In the years since my ordination, I’ve been so often reminded of the powerlessness that priests and deacons have in bringing people to repentance and conversion. Yes, I know it is really the Holy Spirit that brings about these changes -- but I also believe that priests are the gloves that God uses to touch people.

Without suggesting that this is judging the hearts of people, I have heard a man repeat over and over that he doesn’t believe in going to a priest to Confession. Yet this same man for years has come to Mass each weekend and goes to Holy Communion. I may not know his heart -- and only God will judge him -- but I do believe that man sins at least by speaking against the wisdom and the practice of the Church.

We also have people who live together with benefit of marriage. We have people who are in a second marriage without benefit of an annulment to allow them to marry in the Church again. We have people addicted to pornography who believe it doesn’t hurt anyone because it’s just the person and a computer.

I often think to myself... if only I could show them in words and documents where they are wrong in what they are doing. If only I could show them the way. And then, for this Christmas column, I remembered this old ‘parable’ written by Louis Cassels many years ago. He was with the United Press International as one of the religion editors. His words explain God’s problem. Not my problem -- but the 2,000 year old problem that even God had with mankind. I’ll let Mr. Cassels finish my writing effort for this month.

“Once upon a time there was a man who looked upon Christmas as a lot of humbug. He wasn’t a Scrooge. He was a kind and decent person, generous to his family, upright in all his dealings with other men. But he didn’t believe all that stuff about Incarnation which churches proclaim at Christmas. And he was too honest to pretend that he did. “I am truly sorry to distress you,” he told his wife, who was a faithful churchgoer. “But I simply cannot understand this claim that God becomes man. It doesn’t make any sense to me.”

On Christmas Eve his wife and children went to church for the midnight service. He declined to accompany them. “I’d feel like a hypocrite,” he explained. “I’d rather stay at home. But I’ll wait up for you.”

Shortly after his family drove away in the car, snow began to fall. He went to the window and watched the flurries getting heavier and heavier. “If we must have Christmas,” he thought, “it’s nice to have a white one.” He went back to his chair by the fireside and began to read his newspaper. A few minutes later he was startled by a thudding sound. It was quickly followed by another, then another.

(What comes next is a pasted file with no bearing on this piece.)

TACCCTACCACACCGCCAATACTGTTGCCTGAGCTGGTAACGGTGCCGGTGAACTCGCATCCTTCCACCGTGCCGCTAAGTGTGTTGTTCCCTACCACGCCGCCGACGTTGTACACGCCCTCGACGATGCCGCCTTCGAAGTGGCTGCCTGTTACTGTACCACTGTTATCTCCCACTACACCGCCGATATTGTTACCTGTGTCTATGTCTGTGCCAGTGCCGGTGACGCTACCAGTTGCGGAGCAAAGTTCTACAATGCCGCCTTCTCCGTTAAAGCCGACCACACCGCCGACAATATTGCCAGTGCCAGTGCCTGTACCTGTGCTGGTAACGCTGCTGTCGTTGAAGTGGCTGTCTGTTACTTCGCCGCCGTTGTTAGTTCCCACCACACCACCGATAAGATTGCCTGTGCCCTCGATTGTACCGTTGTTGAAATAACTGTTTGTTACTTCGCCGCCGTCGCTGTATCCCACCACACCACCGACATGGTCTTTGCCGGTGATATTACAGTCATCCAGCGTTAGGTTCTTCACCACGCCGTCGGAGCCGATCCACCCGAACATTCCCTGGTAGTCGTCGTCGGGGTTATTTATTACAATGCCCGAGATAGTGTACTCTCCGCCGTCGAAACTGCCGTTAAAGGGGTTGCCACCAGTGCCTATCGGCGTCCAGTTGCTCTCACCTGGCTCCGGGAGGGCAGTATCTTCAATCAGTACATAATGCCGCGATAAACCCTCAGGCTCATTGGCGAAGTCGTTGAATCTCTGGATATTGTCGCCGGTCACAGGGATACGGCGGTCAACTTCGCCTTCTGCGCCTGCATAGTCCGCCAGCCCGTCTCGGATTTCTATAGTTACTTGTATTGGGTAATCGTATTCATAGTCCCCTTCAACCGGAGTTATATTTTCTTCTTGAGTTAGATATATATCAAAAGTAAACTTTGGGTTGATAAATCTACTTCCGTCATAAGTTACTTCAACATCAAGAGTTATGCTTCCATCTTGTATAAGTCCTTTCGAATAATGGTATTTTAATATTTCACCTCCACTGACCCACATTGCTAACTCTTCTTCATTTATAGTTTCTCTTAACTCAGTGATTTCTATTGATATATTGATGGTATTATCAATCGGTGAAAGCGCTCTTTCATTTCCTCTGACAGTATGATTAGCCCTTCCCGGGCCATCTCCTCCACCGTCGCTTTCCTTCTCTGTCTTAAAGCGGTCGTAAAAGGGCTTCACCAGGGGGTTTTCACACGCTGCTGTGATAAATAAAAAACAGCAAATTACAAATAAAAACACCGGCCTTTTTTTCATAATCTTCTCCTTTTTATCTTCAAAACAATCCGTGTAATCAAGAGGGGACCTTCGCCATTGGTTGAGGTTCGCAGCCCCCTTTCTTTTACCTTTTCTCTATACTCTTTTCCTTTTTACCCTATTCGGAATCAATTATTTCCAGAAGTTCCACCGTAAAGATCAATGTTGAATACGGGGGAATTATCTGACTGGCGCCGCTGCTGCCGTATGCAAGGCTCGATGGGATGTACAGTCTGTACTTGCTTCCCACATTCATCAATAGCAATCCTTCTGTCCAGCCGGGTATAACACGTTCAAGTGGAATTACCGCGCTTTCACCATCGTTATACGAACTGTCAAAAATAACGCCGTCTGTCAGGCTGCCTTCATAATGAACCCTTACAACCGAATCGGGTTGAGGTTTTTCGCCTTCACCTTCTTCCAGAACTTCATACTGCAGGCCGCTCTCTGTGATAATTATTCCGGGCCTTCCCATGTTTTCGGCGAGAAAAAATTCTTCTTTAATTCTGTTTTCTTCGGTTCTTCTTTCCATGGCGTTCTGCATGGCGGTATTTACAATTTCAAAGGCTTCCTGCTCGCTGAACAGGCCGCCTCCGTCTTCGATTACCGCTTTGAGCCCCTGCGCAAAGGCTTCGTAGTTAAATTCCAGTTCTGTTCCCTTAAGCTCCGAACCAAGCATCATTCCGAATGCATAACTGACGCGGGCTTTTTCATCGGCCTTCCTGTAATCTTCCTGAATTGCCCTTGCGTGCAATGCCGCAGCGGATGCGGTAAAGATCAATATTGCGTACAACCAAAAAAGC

He thought that someone must be throwing snowballs at his living room window. When he went to the front door to investigate, he found a flock of birds huddled miserably in the storm. They had been caught in the storm and in a desperate search for shelter had tried to fly through his window. “I can’t let these poor creatures lie there and freeze,” he thought. “But how can I help them?” Then he remembered the barn where the children’s pony was stabled. It would provide a warm shelter.

He put on his coat and galoshes and tramped through the deepening snow to the barn. He opened the door wide and turned on a light. But the birds didn’t come in. “Food will lure them in,” he thought. So he hurried back to the house for bread crumbs, which he sprinkled on the snow to make a trail into the barn. To his dismay, the birds ignored the bread crumbs and continued to flop around helplessly in the snow. He tried shooing them into the barn by walking around and waving his arms. They scattered in every direction - except into the warm lighted barn.

“They find me a strange and terrifying creature,” he said to himself, “and I can’t seem to think of any way to let them know they can trust me. If only I could be a bird myself for a few minutes, perhaps I could lead them to safety. . . .”

Just at that moment the church bells began to ring. He stood silent for a while, listening to the bells pealing the glad tidings of Christmas. Then he sank to his knees in the snow. “Now I do understand,” he whispered. “Now I see why You had to do it.”

Merry Christmas from Deacon Tom (and from DW Dee). We invite you to visit us at

Copyright 2010 Deacon Tom Fox